So...do the thing that doesn't make sense to do right now, or do the thing that I don't know if I'm capable of doing...those are the choices. I think I'm going to go with the second one; if I can't figure out some way to Rube Goldberg a couple giant posts into place, the engineering degree I have isn't worth the paper it's printed on.
The deck just doesn't make any sense to do, although it definitely needs to be replaced. And because I haven't ruled out replacing it this year regardless of how the porch situation shakes out, let's talk about the deck for a minute.
I haven't put a tape on it, but it's a moderately-sized deck, maybe 10'-12' x 16'-18', although the stairs eat into that real estate a little bit. Regardless, the deck is pretty rotten. Like, really, really, rotten. And the decking...I've never seen anything like it. Whoever built it, rather than use something traditional, laid down plywood and then thinset brick veneer over it. That's sort of a horrible idea for a variety of reasons, but whoever did it, they get points for creativity.
As you can see, it's nothing but rotten wood and brick veneer. And, while I was sort of surprised to see metal post bases used, the concrete piers the posts sit on are undersized by modern standards, so really...it all needs to go. And at some point, it will. Except for the back door millwork and transom window, that's going to stay and made to look like new.
The project that's more likely to happen sooner rather than later is some sort of replacement of the small, enclosed porch on the side of the house.
Can you spot the parts that most likely date to at least 1903, if not the original house construction date in the late 19th century? I think the corner posts are original for sure, as are the decorative brackets up in the corners. It's tough to see in the pic, but the soffit and fascia appears to be original, as does the floor framing. Granted, it all needs to be replaced at this point, but it's still kinda cool to see those things last as long as they did.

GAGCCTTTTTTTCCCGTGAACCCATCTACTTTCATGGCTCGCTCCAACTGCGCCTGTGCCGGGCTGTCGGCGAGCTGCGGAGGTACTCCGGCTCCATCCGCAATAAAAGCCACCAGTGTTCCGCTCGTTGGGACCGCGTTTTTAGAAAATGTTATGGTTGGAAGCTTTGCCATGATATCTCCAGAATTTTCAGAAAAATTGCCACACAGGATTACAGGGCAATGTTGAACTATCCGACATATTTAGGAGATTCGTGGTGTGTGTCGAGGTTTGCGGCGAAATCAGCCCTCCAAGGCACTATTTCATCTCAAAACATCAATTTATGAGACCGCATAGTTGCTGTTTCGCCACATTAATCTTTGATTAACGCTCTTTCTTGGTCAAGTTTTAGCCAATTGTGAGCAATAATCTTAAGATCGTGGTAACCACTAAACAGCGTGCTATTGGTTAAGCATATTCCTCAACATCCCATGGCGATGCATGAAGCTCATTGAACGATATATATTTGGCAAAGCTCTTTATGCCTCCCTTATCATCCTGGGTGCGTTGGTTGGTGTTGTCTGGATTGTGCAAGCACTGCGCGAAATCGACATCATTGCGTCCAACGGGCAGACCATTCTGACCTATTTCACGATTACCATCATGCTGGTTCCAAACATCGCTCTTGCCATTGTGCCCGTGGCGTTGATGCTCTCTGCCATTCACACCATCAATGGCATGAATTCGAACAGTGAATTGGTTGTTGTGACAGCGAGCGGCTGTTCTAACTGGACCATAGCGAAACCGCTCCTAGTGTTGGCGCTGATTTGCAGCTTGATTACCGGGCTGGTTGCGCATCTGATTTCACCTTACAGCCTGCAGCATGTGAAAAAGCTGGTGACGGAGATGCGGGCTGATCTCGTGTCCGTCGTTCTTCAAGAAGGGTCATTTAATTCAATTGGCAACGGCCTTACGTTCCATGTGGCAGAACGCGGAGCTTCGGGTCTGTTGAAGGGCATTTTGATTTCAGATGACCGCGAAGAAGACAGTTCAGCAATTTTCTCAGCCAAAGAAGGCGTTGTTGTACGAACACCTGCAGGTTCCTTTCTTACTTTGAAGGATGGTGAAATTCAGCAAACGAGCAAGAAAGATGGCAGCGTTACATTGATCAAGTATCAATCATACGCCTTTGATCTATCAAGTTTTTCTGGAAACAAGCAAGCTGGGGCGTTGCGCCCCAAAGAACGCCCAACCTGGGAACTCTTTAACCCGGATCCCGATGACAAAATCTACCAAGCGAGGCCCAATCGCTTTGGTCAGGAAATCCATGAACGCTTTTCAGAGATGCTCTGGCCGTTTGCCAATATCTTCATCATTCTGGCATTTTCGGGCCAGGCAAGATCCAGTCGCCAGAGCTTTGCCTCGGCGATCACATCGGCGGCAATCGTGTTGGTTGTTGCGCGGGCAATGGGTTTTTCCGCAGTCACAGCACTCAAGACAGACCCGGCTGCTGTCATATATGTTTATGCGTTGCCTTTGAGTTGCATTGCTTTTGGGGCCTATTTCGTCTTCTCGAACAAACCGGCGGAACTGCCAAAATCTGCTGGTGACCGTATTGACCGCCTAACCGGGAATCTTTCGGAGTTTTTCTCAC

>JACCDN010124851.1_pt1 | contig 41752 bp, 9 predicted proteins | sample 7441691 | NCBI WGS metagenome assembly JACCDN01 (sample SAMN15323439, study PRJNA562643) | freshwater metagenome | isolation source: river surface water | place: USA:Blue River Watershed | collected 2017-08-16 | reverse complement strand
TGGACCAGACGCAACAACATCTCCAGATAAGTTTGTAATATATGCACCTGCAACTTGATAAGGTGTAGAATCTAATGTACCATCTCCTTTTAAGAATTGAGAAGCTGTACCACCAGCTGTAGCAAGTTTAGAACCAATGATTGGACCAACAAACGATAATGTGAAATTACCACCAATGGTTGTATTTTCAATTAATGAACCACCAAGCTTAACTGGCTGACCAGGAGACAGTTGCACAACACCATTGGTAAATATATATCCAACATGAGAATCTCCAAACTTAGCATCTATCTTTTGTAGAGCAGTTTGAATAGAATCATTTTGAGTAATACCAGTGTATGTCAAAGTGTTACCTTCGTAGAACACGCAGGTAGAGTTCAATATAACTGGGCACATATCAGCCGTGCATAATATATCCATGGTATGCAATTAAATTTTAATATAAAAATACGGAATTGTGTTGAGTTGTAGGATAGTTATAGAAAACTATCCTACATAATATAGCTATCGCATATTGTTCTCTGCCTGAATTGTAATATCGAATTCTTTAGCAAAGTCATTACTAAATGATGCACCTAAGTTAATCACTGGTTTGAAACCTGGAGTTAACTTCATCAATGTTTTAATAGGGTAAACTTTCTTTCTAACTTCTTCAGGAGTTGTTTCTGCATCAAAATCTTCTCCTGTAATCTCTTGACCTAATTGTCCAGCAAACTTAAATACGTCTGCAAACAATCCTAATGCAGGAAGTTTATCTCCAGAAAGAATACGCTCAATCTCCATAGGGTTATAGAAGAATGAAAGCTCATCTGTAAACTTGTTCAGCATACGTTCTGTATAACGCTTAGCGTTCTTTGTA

Similarly, can you picture this thing as it may have looked originally, before the fiberglass panels, aluminum, louvered-glass windows, and painted red stairs were added? It's a small little space, but the amount of detail - even the posts have chamfered corners - included in it is pretty cool.
That's the exterior. The interior looks like this:
There's a tile floor, with some kind of pebble tile around the perimeter, a ceiling fan, and a bunch of paneling. It's a collection of mismatched stuff, none of which really reflects the craftsmanship that had to have gone into the porch as it was originally constructed.
However, 1 thing somebody did after the fact that I'm kind of OK with is they relocated the door accessing the porch from the house.
The space is pretty small and impossible to get a full door height pic, but the door on the left is the existing door (obviously), and the window on the right, that's where the original door once was. Somebody closed up the original doorway and moved the door around a corner. The original doorway is super tall, has the arched top, and probably looked pretty cool way back when. The new door is just a rectangular opening, nothing fancy. However, where the door sits now is an exponentially better location than where it sat originally, as it frees up more usable space inside the house.
So, that's the porch. In a perfect world I'd leave the existing roof as-is, and just redo everything underneath it, probably building more of a covered deck than a screened porch or 3-season room, but these are details to be worked out later.
Unless the guy who determines whether or not I get an occupancy permit makes some noise about the porch, then I may have to figure those details out very, very soon.
One of the biggest draws to the property I purchased is the yard, which covers something like .215 acres. For the suburban or rural folks that may not be a whole lot of land, but here in the city that's a pretty massive lot. And with the house sitting all the way on one side of the lot, the yard feels even bigger than it really is.